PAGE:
Mating process in SGuA

(b) Branching: \(S_1 =\left\{ {s_{1,1} ,s_{1,2} ,\ldots ,s_{1,i} ,\ldots ,s_{1,n} } \right\} \) is a sapling. If one of the branch occurs in the point \(s_{1,i} \), then the probability of occurring of a branch in the point \(s_{1,i} \), \(i\ne j\), can be calculated in two ways: linear and non-linear. The distance between \(s_{1,i} \) and \(s_{1,j} \) can be considered as \(\left| {i-j} \right| \) or \(\left| {j-i} \right| \). This process is shown in Fig. 12 (Karci 2007a, b, c; Karci and Alatas 2006).

(c) Vaccinating: Vaccinating process is performed between two saplings in the case of dissimilarities of these saplings in this algorithm. Dissimilarities of saplings affects the performance of vaccinating process and at the same time performance of vaccinating process is proportional in the case of dissimilarities of these two saplings. The pseudo code of vaccinating operator is given in Fig. 13 (Karci 2007a, b, c; Karci and Alatas 2006).
Fig. 12

Branching process in SGuA

Fig. 13

Vaccinating process in SGuA

3.6.3 SGuA

SGuA uses the similarity in the garden to generate the better saplings (Mating process). This is a cultural interaction process. Vaccinating process is the opposite of mating by the fact that vaccinating operator uses the dissimilarity in the garden. That is why; it is also the opposite of cultural interaction. Branching process is a unary operator which aims to embed the new information to the current solution set and to delete the information from the current solution set. Steps of SGuA are listed in the Fig. 14.

For determining the quality of saplings, objective function is used. Objective function is denoted as a function which considers each sapling as a solution and used as a solution for the problem and the obtained results are the values of the objective function (Karci 2007a, b, c; Karci and Alatas 2006).
Fig. 14

Pseudocode of SGuA

3.7 Photosynthetic Algorithm (PA)

Photosynthesis is one of the most important biochemical events. The most interesting photosynthetic reactions are considered as “dark reactions”. Dark reactions consist of a biochemical process which are combinations of Calvin–Benson cycle and photorespiration. The product of dark reaction is carbohydrates, like DHAP. PA uses the rules which regulate the conversion of carbon molecules from one substance to another in Calvin–Benson cycle, and photorespiration reactions. Replaced parts or shuffling are used to simulate the PA. PA is firstly proposed in 2000 by Murase. They chose analysis of the invert finite element to test the performance of PA as a typical optimization or parameter estimation (Murase 2000). Okayama and Murase (2002) chose Vizier problem as a typical optimization problem to show the performance of PA. Alatas (2011b) used PA in bioinformatics problems such as discovering association rules in biomedical data and multiple-sequence alignment.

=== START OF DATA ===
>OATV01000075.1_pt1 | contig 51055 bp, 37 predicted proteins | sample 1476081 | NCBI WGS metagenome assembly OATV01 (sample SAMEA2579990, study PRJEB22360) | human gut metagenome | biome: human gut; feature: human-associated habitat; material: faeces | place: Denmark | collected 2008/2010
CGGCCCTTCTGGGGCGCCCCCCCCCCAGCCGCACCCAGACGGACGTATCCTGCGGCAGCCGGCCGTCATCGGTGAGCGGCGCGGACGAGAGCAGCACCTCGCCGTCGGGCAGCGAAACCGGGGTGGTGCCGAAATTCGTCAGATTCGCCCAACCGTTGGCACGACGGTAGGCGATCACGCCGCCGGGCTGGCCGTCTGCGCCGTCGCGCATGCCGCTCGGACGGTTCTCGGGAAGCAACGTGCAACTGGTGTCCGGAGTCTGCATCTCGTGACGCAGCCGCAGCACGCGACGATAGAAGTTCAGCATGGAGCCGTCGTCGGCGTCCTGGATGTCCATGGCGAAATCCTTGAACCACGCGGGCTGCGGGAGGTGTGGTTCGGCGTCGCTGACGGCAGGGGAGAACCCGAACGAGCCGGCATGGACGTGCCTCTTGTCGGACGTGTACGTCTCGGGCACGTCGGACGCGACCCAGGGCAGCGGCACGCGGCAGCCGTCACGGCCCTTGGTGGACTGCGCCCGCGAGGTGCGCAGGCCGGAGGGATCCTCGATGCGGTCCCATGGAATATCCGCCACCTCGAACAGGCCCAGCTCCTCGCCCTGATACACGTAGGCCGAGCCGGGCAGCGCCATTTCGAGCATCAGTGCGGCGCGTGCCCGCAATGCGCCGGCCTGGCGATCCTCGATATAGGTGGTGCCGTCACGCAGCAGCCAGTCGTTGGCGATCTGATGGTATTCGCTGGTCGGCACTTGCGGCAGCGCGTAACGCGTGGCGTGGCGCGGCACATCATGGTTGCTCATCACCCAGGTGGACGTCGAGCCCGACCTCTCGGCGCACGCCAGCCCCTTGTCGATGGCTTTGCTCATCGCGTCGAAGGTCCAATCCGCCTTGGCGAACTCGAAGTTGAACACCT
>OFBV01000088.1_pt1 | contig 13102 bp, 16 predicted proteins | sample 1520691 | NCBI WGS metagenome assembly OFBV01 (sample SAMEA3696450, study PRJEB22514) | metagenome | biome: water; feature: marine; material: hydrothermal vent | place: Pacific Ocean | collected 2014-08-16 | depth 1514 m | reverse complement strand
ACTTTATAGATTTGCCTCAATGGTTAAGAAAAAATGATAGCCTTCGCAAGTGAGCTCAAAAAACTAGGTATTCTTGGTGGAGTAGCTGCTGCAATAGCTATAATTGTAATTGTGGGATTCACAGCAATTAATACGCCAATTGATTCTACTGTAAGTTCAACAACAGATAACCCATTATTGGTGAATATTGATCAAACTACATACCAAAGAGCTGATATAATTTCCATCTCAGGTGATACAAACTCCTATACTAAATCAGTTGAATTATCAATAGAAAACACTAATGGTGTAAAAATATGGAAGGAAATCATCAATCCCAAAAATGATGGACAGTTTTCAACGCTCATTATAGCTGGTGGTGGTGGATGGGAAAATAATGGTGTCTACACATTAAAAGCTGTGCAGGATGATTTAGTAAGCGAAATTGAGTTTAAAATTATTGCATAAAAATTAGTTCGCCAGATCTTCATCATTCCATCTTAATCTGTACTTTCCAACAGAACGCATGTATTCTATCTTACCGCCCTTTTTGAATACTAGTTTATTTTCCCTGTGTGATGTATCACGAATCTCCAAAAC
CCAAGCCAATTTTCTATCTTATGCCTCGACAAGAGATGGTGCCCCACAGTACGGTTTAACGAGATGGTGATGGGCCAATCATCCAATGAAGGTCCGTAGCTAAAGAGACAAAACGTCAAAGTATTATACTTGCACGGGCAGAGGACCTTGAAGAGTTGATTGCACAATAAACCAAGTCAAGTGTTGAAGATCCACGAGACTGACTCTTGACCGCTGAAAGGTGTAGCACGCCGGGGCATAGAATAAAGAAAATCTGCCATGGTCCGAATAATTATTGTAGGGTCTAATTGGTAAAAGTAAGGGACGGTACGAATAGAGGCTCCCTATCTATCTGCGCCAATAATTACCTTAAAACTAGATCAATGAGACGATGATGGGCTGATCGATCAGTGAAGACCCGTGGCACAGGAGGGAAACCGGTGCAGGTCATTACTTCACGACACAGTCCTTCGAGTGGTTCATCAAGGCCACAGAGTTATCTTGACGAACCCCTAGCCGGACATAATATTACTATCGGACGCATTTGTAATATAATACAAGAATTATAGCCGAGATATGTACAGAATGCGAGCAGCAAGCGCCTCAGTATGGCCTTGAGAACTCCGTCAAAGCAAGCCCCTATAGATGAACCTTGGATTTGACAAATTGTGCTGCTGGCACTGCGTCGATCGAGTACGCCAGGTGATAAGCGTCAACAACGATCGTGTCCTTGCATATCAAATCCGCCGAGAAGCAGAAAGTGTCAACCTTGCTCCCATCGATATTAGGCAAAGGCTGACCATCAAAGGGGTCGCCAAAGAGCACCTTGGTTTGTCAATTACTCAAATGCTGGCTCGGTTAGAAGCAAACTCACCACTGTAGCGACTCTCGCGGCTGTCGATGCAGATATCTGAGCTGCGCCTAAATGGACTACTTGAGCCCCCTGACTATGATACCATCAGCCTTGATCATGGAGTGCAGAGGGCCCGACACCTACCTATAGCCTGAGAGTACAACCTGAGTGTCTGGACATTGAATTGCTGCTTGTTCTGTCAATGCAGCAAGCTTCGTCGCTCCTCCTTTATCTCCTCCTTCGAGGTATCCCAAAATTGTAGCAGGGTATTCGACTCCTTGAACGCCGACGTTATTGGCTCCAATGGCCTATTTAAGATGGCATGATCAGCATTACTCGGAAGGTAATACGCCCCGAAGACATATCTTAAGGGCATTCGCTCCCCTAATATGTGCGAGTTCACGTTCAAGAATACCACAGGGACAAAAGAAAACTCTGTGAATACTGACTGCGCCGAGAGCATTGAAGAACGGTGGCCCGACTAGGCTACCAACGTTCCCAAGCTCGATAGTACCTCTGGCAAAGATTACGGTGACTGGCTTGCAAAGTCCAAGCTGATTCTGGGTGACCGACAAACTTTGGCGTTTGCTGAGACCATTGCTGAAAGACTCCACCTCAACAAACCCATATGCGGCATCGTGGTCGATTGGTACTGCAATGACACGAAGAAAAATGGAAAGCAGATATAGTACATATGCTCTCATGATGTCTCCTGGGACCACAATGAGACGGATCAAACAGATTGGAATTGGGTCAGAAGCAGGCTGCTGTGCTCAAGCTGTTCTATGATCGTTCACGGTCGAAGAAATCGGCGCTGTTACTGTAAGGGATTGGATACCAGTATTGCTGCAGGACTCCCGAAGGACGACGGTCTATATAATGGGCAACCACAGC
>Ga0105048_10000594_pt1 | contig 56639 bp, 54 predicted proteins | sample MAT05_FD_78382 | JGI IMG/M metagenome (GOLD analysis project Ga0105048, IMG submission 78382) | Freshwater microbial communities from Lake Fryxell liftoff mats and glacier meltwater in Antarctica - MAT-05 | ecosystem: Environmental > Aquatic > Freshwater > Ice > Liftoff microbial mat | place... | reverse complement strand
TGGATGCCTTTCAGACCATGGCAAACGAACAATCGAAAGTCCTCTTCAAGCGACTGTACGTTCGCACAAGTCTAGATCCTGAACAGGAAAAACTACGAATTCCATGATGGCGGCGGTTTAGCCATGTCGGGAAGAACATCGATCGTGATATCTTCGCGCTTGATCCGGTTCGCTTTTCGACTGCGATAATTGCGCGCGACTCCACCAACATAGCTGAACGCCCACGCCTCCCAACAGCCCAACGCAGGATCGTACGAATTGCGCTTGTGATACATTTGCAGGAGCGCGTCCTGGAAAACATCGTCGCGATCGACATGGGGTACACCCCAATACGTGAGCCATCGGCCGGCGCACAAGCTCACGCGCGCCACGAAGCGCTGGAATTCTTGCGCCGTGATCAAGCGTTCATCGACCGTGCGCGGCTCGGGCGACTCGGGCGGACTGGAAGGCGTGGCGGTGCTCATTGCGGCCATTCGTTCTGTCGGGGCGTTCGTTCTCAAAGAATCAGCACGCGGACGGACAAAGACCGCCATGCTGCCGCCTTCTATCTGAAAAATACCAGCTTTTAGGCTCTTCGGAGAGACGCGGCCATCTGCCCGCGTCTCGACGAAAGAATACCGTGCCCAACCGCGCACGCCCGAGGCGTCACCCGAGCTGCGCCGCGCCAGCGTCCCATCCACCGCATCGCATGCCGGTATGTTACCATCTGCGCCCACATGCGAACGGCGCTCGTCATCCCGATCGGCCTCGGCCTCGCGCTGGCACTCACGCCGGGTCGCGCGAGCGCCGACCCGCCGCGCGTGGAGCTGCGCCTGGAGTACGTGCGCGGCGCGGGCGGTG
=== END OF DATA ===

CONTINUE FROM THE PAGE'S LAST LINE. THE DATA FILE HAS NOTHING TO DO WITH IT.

Fig. 15 shows the diagram of Calvin–Benson cycle. In this diagram, each row represents conversion of each molecule of each metabolite. Cycle can be separated into three phases.
  1. (1)

    Fixation of \(\hbox {CO}_{2}\) by ribulose bisphosphate carboxylase (Rubisco) and formation of 3 phosphoglycerate.

     
  2. (2)

    Reduction of 3 phosphoglycerate to triose-P by the actions of glycerate-3-P kinase and NADP-dependent glyceraldehyde-P dehydrogenase.

     
  3. (3)

    Regeneration of ribulose 1,5 bisphosphate by conversion of five \(\hbox {C}_{3}\) units into three \(\hbox {C}_{5}\) units (Alatas 2011b).

     
Fig. 15

Calvin–Benson cycle in PA